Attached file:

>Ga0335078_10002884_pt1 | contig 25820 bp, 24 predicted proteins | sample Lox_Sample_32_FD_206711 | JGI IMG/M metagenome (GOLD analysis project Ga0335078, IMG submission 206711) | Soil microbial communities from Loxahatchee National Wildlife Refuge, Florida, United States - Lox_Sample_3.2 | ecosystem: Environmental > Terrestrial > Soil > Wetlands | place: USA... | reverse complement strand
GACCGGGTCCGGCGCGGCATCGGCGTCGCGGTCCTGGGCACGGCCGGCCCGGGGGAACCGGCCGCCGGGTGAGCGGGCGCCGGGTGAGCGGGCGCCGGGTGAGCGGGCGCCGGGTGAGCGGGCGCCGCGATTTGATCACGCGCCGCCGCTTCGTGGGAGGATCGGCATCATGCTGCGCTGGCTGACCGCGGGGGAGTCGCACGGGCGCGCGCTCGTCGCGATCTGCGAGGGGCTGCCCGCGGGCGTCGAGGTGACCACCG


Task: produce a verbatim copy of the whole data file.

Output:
>Ga0335078_10002884_pt1 | contig 25820 bp, 24 predicted proteins | sample Lox_Sample_32_FD_206711 | JGI IMG/M metagenome (GOLD analysis project Ga0335078, IMG submission 206711) | Soil microbial communities from Loxahatchee National Wildlife Refuge, Florida, United States - Lox_Sample_3.2 | ecosystem: Environmental > Terrestrial > Soil > Wetlands | place: USA... | reverse complement strand
GACCGGGTCCGGCGCGGCATCGGCGTCGCGGTCCTGGGCACGGCCGGCCCGGGGGAACCGGCCGCCGGGTGAGCGGGCGCCGGGTGAGCGGGCGCCGGGTGAGCGGGCGCCGGGTGAGCGGGCGCCGCGATTTGATCACGCGCCGCCGCTTCGTGGGAGGATCGGCATCATGCTGCGCTGGCTGACCGCGGGGGAGTCGCACGGGCGCGCGCTCGTCGCGATCTGCGAGGGGCTGCCCGCGGGCGTCGAGGTGACCACCG